How to sleep better

Not only have you dialed in your nutrition, but your training is also on point; awesome! 

It’s safe to say you’re on the road to making gains, shredding a shed load of fat or whatever else your goal may be then, right?


Maybe not. 

Whilst it’s true that solid nutrition and training are HUGE pieces of the puzzle that is reaching your dream body and maximising your health, they don’t paint the whole picture

And if you really want to maximize your progress, you need to delve deeper into other aspects of your lifestyle.

The recipe for Maximal progress

Simply put, your training primes your body to grow and then during the recovery period, your body adapts to the training and you make gains.

So you can think of the recipe for maximal progress as:

  • A training programme that creates the correct stimulus for the gains you want to make
  • Nutrition geared towards your goal
  • Sufficient recovery time to allow your body to adapt. This encompasses both psychological and physiological rest

All these ‘ingredients’ need to be combined in the right dosages to maximize your progress and if you neglect any one of them, your progress will be sub par at best.

Unfortunately, like a poor chef might skimp on a particularly expensive ingredient and pay the price with the taste of their dish, many gym goers fail to pay enough attention to their recovery time and pay the price with their gains.

Sleep, in particular, is what often takes a back seat with our busy modern lifestyles.

Whether this is because of piles of work to get through, an epic Netflix marathon or too many nights out, the result is the same; hampered gains.

It has also been shown that fewer hours in the sack leads to less fat loss and greater losses of fat free body mass (eg: muscle) when dieting (1).

So in short, getting a good night in the sack is damn important if you don’t want to miss out on potential gains and slow your progress

And below I delve into some of the most important steps to take if you want to get a good dose of shut eye.

They can be split into two broad categories: sleeping environment and pre sleep behaviours.

1. Sleeping Environment

You can think of the ideal sleeping environment as cave-like:

  • Quiet
  • Cool
  • Dark
  • and comfortable (ok, I don’t know how comfortable a cave would be. But you get the point)

The following pieces of kit may help you achieve this cave-like environment so might be worth investing in if you live in a noisy area, have lots of light filtering into your room or have a really bright alarm clock etc:

  • An eye mask, light-blocking blinds, earplugs, a fan, a white noise machine/app

Whilst comfort will obviously come down to your personal preferences, investing in a comfy mattress/pillows, regularly washing your bed sheets and making sure you feel safe and secure in your room are important things to consider. There’s not a great deal more to add on the sleeping environment front.

But we can go a little deeper with pre-sleep behaviours. 

2. Pre sleep behaviours

Like the simple way to think of your sleep environment as being cave-like, when it comes to your pre-sleep behaviours think nutrition, light and schedule.

3. Nutrition

The obvious factor to consider is caffeine.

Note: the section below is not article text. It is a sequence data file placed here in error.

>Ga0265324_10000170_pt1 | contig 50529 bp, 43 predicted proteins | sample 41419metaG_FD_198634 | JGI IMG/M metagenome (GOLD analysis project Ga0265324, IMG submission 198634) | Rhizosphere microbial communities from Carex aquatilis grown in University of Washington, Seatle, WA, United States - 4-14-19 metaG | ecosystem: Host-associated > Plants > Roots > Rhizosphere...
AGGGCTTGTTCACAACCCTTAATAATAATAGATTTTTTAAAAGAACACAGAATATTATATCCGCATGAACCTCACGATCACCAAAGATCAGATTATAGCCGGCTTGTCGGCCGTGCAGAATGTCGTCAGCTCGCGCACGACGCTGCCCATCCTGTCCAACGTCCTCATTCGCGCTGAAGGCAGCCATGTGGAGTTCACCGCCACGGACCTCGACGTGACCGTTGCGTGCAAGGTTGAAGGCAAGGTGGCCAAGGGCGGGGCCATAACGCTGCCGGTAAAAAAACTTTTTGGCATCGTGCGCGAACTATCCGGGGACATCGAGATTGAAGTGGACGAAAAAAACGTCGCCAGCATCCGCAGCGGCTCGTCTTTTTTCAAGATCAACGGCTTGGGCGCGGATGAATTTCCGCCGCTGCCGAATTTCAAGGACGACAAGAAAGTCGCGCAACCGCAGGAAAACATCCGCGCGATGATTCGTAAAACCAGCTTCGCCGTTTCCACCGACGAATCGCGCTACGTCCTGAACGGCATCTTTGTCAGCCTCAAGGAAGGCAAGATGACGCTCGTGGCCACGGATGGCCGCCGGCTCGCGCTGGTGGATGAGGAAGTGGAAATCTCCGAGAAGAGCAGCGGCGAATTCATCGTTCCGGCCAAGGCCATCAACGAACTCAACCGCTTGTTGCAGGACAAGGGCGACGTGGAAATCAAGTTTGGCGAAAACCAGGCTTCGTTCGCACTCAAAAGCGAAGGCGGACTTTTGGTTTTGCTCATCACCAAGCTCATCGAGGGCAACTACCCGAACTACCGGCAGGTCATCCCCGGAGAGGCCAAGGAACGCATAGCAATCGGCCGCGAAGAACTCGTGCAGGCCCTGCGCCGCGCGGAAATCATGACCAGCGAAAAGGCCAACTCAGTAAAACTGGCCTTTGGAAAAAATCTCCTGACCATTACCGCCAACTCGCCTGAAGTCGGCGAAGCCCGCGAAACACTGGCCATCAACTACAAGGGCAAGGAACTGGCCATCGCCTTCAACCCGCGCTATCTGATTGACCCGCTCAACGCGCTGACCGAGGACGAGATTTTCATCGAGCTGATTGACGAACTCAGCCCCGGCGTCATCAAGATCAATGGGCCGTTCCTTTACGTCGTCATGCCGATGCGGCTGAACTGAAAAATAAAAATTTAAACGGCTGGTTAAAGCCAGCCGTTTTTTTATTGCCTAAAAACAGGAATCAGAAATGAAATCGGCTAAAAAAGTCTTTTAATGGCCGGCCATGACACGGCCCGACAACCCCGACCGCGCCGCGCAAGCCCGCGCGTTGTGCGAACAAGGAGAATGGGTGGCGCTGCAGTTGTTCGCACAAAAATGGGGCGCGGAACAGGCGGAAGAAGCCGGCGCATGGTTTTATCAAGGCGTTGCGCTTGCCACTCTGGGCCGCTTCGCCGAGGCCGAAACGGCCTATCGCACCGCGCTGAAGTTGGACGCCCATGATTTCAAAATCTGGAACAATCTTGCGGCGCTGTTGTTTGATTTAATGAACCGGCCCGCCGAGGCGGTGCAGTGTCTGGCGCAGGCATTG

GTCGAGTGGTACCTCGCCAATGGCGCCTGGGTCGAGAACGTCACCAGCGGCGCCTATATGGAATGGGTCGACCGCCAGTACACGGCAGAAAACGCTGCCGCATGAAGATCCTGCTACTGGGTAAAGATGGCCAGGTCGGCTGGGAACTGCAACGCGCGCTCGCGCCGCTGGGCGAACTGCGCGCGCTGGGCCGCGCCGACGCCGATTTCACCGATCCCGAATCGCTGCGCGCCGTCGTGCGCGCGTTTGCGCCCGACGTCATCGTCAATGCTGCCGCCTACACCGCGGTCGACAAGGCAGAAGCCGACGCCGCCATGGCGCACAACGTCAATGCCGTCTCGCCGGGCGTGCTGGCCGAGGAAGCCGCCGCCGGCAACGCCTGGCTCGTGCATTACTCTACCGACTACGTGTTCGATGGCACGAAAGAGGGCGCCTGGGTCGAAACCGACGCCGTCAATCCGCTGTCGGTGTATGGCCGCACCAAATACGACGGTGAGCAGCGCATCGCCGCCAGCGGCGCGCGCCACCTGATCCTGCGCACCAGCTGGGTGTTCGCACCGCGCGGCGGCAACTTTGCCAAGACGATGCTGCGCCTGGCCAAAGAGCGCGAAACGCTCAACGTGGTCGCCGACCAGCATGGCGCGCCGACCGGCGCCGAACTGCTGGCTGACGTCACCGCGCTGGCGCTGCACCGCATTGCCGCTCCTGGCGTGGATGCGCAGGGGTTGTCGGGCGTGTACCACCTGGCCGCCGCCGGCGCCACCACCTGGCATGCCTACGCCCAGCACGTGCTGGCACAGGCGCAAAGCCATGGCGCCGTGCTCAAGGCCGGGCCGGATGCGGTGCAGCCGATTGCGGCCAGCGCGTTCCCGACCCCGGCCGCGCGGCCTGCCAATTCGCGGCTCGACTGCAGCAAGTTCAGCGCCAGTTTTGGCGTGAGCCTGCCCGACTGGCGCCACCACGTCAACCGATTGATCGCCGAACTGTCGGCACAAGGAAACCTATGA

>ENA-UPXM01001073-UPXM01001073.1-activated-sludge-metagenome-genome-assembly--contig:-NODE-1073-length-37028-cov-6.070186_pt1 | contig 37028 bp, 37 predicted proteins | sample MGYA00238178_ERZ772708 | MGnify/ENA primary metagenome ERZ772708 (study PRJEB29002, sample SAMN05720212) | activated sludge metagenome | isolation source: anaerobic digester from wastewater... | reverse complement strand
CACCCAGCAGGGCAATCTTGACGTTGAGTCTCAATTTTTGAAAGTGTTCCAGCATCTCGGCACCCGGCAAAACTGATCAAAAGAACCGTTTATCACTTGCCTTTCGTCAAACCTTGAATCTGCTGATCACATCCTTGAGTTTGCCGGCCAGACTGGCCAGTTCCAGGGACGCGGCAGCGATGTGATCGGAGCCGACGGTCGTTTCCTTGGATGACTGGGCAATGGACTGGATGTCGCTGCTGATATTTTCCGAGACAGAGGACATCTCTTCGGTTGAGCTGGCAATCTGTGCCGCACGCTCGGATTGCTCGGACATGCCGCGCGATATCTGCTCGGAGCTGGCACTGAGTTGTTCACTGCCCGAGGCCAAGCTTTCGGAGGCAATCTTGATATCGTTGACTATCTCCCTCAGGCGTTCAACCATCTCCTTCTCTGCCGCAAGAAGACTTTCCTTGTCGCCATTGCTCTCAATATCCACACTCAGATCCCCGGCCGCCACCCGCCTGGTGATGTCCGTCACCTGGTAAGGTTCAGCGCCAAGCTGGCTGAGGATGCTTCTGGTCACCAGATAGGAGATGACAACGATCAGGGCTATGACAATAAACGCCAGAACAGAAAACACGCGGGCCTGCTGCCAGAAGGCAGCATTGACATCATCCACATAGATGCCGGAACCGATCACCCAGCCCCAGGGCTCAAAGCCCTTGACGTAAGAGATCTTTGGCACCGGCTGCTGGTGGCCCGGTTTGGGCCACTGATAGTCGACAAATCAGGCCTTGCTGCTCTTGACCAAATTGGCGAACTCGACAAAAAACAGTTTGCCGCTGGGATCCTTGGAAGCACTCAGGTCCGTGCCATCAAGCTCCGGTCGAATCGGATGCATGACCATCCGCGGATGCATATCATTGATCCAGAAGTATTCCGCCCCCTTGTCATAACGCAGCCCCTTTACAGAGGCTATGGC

Now, I’m not going to tell you to go cold turkey on your caffeine intake as I’m just as much of a coffee lover as the next person. In fact, whilst I write this I’m sat here sipping on a mug of Ethiopia’s finest.

Moderate caffeine consumption is also absolutely fine for those of us who can handle it well too.

Because caffeine takes a long time to get out of our systems, it’s best to avoid any caffeine intake from the mid-afternoon onwards/6-7 hours pre bed though, as it could still impact your sleep a number of hours before you hit the hay.

It’s also important to realise if and when you’re using caffeine to mask crappy sleep. Sure, there are times when we all need coffee to pick us up during a period of heavy work or whatever else 

But if this becomes the norm, then you should consider taking steps to taper back your caffeine intake and address your poor sleep before it catches up on you. 

With that said, the European Food Safety Authority state that 400 mg of caffeine per day doesn’t pose safety concerns for healthy, non-pregnant adults (2). So it makes sense to limit your daily intake to around 400 mg. 

That’s equivalent to roughly 3-4 instant coffees or 3-4 shots of expresso from most chain cafes. Keep in mind that most small coffees from chain cafes have 2 shots and there are many other foods and beverages containing caffeine like protein bars, diet coke and dark chocolate.

Another much loved substance that also needs to be considered when it comes to sleep is alcohol.

First off, if you’ve any interest in maximizing health, performance or body composition, it should come as no surprise that alcohol shouldn’t make up a large part of your daily nutrition.

A little won’t hurt provided it fits your daily Calorie requirements though, and I won’t pretend as though I don’t enjoy the odd pint or night out with friends.

As often is the case, moderation is key. UK guidelines suggest 3-4 units as a sensible daily limit for males and 2-3 units for females (3). To help you visualize these numbers, a pint of 4% beer is around 2.5 units and a 40% shot is roughly 1 unit.

Bar the obvious issues that a heavy session of drinking can have on your head the next morning, when consumed close to bed time, even moderate drinking can disrupt sleeping patterns and leave you feeling groggier the next day as a result. 

For these reasons, it’s best to limit alcohol in the evenings.

Does that mean you should never have a glass of wine with your dinner 

Or a casual pint whilst watching the football on a Friday night?

Nope. If you want to dial in your sleep or you consistently wake up feeling unrefreshed, it should be the exception rather than the rule though.